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Government's slum resettlement slammed

CHENNAI: The People’s Union for Civil Liberties (PUCL) on Thursday came out with a report slamming the government for the inhuman conditions existing in Kannagi Nagar and Semmenchery slum rese

Published: 15th January 2011 03:46 AM  |   Last Updated: 16th May 2012 08:14 PM   |  A+A-

CHENNAI: The People’s Union for Civil Liberties (PUCL) on Thursday came out with a report slamming the government for the inhuman conditions existing in Kannagi Nagar and Semmenchery slum resettlement colonies. The report observed rampant human rights violations in these areas and policy anomalies  and called on the government to stop works for the upcoming resettlement project in Perumbakkam designed on the lines of Kannagi Nagar.

While the government’s National Rehabilitation and Resettlement Policy of 2007 states that displaced people will be entitled to “a house of minimum 538 sq ft carpet area in urban areas”, the average area of houses in these two colonies were observed to be just 160 sq ft, a  policy violation. “The policy also calls for comprehensive infrastructure to be provided. But here, basic amenities like water connections and electricity are not provided to many houses,” said V Suresh, president of PUCL-TN who was a part of the fact-finding committee.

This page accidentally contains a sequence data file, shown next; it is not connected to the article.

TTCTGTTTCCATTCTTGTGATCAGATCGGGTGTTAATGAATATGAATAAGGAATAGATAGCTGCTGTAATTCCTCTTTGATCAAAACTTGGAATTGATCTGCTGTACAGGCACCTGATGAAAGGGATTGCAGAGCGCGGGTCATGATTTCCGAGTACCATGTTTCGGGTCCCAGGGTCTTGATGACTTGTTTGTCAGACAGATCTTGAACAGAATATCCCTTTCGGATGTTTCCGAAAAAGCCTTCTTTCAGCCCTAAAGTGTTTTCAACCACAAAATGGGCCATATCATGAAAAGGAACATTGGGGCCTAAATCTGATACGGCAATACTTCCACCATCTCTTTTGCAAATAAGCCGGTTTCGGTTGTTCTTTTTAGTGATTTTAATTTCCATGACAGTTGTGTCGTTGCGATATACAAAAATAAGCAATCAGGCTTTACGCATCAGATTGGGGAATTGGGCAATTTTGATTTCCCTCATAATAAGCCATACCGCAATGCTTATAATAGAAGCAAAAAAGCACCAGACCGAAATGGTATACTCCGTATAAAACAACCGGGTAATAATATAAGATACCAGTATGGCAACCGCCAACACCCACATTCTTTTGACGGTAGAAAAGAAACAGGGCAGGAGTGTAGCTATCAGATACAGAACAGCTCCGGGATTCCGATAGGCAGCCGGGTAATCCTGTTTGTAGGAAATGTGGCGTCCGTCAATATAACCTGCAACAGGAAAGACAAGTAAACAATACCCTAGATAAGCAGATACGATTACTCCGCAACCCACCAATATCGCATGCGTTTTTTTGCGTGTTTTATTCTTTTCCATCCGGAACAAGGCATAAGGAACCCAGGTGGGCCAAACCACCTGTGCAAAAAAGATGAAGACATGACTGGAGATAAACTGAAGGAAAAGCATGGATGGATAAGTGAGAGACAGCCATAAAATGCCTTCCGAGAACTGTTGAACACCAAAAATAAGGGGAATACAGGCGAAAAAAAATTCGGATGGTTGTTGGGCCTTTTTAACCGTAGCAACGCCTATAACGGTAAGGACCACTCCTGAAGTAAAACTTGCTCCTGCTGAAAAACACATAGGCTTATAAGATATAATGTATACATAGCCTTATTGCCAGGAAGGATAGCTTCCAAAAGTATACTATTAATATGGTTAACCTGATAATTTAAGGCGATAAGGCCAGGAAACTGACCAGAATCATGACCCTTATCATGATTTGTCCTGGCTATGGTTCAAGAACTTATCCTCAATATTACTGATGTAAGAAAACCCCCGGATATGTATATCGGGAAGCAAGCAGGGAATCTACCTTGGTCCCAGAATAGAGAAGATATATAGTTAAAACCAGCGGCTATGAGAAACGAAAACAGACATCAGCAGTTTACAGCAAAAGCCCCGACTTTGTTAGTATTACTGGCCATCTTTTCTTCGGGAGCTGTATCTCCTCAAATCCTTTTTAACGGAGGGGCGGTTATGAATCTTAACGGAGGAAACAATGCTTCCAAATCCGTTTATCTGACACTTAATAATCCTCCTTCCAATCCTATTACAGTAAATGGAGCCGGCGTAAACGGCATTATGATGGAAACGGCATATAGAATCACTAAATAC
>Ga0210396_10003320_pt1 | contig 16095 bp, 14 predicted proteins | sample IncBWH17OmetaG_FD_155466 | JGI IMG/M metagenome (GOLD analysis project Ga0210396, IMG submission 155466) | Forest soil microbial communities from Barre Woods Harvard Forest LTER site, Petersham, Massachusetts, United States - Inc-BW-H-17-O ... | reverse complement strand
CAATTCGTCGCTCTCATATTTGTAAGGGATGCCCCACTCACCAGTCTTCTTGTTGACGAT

Semmenchery and Kannagi Nagar together hold a population of one lakh people and are touted as the largest slum rehabilitation project in Asia. But, according to the report, even basic amenities are lacking in both the settlements. There are no primary health centers in Kannagi Nagar, and only one in Semmenchery for the entire population.  “The Integrated Child Development Service in these colonies lack proper infrastructure and function out of one of the tenement flats,” says A Narayanan, a member of the committee. The report also notes that the allotment order provided by the TN slum clearance board does not ensure security of land as sale deed can be availed of only after 20 years of allotment.

“Gross human rights violations are occurring in these colonies as there is no space to bury the dead. They exhume old bodies and bury new ones in the same spot. Crime rates have reportedly shot up,” said Suresh.

“The 2001 census had pointed out that 90 percent of slum dwellers in the city were Dalits. Hence the move to relocate one-lakh slum dwellers has only resulted in isolation of one section of society, predominantly Dalits, from mainstream society,” said Narayanan.



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